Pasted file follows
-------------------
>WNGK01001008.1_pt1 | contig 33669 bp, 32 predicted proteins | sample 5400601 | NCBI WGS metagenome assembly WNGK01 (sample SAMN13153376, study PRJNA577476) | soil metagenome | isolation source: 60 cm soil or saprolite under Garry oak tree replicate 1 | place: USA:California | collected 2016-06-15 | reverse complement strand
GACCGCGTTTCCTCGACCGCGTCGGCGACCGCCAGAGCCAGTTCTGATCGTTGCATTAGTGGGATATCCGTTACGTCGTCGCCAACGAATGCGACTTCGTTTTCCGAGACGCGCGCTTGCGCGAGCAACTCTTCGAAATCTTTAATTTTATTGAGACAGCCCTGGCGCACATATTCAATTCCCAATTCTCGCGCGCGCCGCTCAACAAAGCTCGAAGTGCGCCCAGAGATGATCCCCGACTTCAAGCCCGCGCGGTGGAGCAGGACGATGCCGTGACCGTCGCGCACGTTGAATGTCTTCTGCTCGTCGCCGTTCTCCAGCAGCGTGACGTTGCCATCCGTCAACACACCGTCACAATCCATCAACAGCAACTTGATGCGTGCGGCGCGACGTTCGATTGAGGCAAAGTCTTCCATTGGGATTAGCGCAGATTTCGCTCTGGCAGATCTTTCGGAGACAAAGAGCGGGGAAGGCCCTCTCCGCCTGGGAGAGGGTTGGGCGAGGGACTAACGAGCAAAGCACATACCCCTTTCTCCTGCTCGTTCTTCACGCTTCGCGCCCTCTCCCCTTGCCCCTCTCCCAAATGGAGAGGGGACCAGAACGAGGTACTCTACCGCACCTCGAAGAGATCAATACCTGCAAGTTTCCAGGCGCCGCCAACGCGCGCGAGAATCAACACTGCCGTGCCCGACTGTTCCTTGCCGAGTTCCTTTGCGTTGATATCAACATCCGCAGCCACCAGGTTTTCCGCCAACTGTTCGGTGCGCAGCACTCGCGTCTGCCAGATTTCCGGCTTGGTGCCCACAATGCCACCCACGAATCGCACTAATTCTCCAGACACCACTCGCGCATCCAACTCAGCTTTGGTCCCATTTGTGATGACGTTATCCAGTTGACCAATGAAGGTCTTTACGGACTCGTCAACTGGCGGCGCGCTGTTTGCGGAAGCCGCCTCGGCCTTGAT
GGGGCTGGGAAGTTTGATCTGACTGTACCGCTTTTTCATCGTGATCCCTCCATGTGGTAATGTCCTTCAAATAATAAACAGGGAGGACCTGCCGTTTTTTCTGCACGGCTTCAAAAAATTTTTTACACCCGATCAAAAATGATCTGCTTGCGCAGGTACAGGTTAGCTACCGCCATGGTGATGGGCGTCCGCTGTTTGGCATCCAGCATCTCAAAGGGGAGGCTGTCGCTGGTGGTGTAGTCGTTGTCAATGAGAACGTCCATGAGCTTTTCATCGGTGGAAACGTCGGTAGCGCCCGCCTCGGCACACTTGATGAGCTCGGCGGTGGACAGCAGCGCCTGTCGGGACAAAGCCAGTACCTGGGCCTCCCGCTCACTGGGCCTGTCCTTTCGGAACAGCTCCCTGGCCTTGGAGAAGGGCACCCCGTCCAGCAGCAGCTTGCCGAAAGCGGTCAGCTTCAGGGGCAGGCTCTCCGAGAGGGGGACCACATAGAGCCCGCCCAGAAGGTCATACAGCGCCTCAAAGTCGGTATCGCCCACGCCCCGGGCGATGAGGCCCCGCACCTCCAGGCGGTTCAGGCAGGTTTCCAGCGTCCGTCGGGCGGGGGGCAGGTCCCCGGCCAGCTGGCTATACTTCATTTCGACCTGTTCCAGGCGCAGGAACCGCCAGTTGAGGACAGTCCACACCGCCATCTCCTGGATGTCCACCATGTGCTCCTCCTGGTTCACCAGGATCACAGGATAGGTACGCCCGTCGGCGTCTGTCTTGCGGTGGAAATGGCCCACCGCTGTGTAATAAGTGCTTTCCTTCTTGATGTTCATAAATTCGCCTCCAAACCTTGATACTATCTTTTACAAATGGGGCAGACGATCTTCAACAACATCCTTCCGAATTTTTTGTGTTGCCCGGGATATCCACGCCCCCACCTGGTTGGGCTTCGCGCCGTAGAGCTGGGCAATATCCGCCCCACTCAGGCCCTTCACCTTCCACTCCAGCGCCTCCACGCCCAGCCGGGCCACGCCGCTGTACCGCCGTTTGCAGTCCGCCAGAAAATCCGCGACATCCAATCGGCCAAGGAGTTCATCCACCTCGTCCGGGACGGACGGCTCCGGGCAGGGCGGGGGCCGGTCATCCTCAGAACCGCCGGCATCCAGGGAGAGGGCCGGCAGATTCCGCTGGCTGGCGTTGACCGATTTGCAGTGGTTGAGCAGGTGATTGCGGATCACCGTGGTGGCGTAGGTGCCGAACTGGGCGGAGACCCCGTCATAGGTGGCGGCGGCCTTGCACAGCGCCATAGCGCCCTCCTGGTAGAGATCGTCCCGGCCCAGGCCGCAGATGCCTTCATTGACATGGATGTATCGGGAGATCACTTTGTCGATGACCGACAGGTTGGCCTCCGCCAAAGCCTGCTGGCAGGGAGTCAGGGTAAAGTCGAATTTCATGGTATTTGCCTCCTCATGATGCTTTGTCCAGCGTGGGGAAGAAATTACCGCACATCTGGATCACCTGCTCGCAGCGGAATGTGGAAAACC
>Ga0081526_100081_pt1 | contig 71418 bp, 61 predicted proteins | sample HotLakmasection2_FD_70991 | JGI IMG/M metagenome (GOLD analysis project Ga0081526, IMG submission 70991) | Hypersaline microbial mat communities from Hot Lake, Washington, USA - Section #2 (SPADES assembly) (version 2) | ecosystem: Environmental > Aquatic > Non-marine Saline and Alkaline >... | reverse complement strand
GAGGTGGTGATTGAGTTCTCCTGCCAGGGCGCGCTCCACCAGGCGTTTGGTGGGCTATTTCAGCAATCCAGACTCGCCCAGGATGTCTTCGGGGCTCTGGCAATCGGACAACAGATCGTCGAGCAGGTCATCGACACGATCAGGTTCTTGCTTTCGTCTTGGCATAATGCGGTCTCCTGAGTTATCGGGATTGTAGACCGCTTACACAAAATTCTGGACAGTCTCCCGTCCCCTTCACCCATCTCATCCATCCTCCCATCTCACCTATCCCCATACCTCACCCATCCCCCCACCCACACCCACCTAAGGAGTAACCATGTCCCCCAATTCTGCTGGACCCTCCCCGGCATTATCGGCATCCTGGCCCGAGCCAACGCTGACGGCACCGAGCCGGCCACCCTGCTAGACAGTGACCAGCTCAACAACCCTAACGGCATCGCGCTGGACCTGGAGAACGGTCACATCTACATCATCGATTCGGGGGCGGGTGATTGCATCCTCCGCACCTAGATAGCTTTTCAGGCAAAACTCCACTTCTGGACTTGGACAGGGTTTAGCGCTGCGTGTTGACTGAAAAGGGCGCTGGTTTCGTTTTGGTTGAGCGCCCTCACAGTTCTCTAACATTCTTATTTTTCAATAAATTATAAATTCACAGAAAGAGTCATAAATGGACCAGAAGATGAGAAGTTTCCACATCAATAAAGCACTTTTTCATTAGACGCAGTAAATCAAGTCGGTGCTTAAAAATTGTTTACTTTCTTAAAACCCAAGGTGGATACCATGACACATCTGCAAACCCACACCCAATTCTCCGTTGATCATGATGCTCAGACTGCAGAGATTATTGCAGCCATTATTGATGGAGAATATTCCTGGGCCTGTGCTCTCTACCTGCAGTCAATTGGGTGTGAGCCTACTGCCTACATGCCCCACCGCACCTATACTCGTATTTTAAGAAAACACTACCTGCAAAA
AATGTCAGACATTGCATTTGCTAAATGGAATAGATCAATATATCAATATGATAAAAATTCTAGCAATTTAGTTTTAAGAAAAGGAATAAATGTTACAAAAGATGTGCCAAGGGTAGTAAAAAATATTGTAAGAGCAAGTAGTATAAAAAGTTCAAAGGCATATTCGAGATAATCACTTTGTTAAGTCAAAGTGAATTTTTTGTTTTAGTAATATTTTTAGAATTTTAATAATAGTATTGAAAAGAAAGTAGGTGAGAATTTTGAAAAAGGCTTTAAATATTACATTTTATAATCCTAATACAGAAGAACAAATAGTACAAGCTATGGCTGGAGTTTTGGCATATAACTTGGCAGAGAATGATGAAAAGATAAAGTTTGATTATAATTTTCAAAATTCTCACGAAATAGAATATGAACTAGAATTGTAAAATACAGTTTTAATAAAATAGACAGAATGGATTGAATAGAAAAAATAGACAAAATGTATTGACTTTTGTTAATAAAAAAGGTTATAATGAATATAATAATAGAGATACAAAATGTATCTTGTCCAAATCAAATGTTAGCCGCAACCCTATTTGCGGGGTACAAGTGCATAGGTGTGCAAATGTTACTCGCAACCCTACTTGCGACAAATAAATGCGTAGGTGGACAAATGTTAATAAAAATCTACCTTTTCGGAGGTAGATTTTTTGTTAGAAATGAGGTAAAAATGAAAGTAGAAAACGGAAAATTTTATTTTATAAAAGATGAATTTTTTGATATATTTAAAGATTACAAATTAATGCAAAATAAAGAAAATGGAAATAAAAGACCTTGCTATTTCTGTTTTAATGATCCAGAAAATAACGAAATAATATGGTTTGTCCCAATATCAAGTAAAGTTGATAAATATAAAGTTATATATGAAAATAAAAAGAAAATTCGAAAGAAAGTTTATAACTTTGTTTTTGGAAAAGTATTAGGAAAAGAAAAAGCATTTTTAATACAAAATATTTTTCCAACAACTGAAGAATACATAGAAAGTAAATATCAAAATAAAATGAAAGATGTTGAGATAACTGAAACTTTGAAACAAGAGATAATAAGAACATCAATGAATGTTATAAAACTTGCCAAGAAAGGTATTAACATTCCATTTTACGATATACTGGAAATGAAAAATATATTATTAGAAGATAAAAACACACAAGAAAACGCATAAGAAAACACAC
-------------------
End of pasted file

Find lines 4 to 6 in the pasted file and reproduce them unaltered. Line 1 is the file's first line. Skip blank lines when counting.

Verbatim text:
>Ga0081526_100081_pt1 | contig 71418 bp, 61 predicted proteins | sample HotLakmasection2_FD_70991 | JGI IMG/M metagenome (GOLD analysis project Ga0081526, IMG submission 70991) | Hypersaline microbial mat communities from Hot Lake, Washington, USA - Section #2 (SPADES assembly) (version 2) | ecosystem: Environmental > Aquatic > Non-marine Saline and Alkaline >... | reverse complement strand
GAGGTGGTGATTGAGTTCTCCTGCCAGGGCGCGCTCCACCAGGCGTTTGGTGGGCTATTTCAGCAATCCAGACTCGCCCAGGATGTCTTCGGGGCTCTGGCAATCGGACAACAGATCGTCGAGCAGGTCATCGACACGATCAGGTTCTTGCTTTCGTCTTGGCATAATGCGGTCTCCTGAGTTATCGGGATTGTAGACCGCTTACACAAAATTCTGGACAGTCTCCCGTCCCCTTCACCCATCTCATCCATCCTCCCATCTCACCTATCCCCATACCTCACCCATCCCCCCACCCACACCCACCTAAGGAGTAACCATGTCCCCCAATTCTGCTGGACCCTCCCCGGCATTATCGGCATCCTGGCCCGAGCCAACGCTGACGGCACCGAGCCGGCCACCCTGCTAGACAGTGACCAGCTCAACAACCCTAACGGCATCGCGCTGGACCTGGAGAACGGTCACATCTACATCATCGATTCGGGGGCGGGTGATTGCATCCTCCGCACCTAGATAGCTTTTCAGGCAAAACTCCACTTCTGGACTTGGACAGGGTTTAGCGCTGCGTGTTGACTGAAAAGGGCGCTGGTTTCGTTTTGGTTGAGCGCCCTCACAGTTCTCTAACATTCTTATTTTTCAATAAATTATAAATTCACAGAAAGAGTCATAAATGGACCAGAAGATGAGAAGTTTCCACATCAATAAAGCACTTTTTCATTAGACGCAGTAAATCAAGTCGGTGCTTAAAAATTGTTTACTTTCTTAAAACCCAAGGTGGATACCATGACACATCTGCAAACCCACACCCAATTCTCCGTTGATCATGATGCTCAGACTGCAGAGATTATTGCAGCCATTATTGATGGAGAATATTCCTGGGCCTGTGCTCTCTACCTGCAGTCAATTGGGTGTGAGCCTACTGCCTACATGCCCCACCGCACCTATACTCGTATTTTAAGAAAACACTACCTGCAAAA
AATGTCAGACATTGCATTTGCTAAATGGAATAGATCAATATATCAATATGATAAAAATTCTAGCAATTTAGTTTTAAGAAAAGGAATAAATGTTACAAAAGATGTGCCAAGGGTAGTAAAAAATATTGTAAGAGCAAGTAGTATAAAAAGTTCAAAGGCATATTCGAGATAATCACTTTGTTAAGTCAAAGTGAATTTTTTGTTTTAGTAATATTTTTAGAATTTTAATAATAGTATTGAAAAGAAAGTAGGTGAGAATTTTGAAAAAGGCTTTAAATATTACATTTTATAATCCTAATACAGAAGAACAAATAGTACAAGCTATGGCTGGAGTTTTGGCATATAACTTGGCAGAGAATGATGAAAAGATAAAGTTTGATTATAATTTTCAAAATTCTCACGAAATAGAATATGAACTAGAATTGTAAAATACAGTTTTAATAAAATAGACAGAATGGATTGAATAGAAAAAATAGACAAAATGTATTGACTTTTGTTAATAAAAAAGGTTATAATGAATATAATAATAGAGATACAAAATGTATCTTGTCCAAATCAAATGTTAGCCGCAACCCTATTTGCGGGGTACAAGTGCATAGGTGTGCAAATGTTACTCGCAACCCTACTTGCGACAAATAAATGCGTAGGTGGACAAATGTTAATAAAAATCTACCTTTTCGGAGGTAGATTTTTTGTTAGAAATGAGGTAAAAATGAAAGTAGAAAACGGAAAATTTTATTTTATAAAAGATGAATTTTTTGATATATTTAAAGATTACAAATTAATGCAAAATAAAGAAAATGGAAATAAAAGACCTTGCTATTTCTGTTTTAATGATCCAGAAAATAACGAAATAATATGGTTTGTCCCAATATCAAGTAAAGTTGATAAATATAAAGTTATATATGAAAATAAAAAGAAAATTCGAAAGAAAGTTTATAACTTTGTTTTTGGAAAAGTATTAGGAAAAGAAAAAGCATTTTTAATACAAAATATTTTTCCAACAACTGAAGAATACATAGAAAGTAAATATCAAAATAAAATGAAAGATGTTGAGATAACTGAAACTTTGAAACAAGAGATAATAAGAACATCAATGAATGTTATAAAACTTGCCAAGAAAGGTATTAACATTCCATTTTACGATATACTGGAAATGAAAAATATATTATTAGAAGATAAAAACACACAAGAAAACGCATAAGAAAACACAC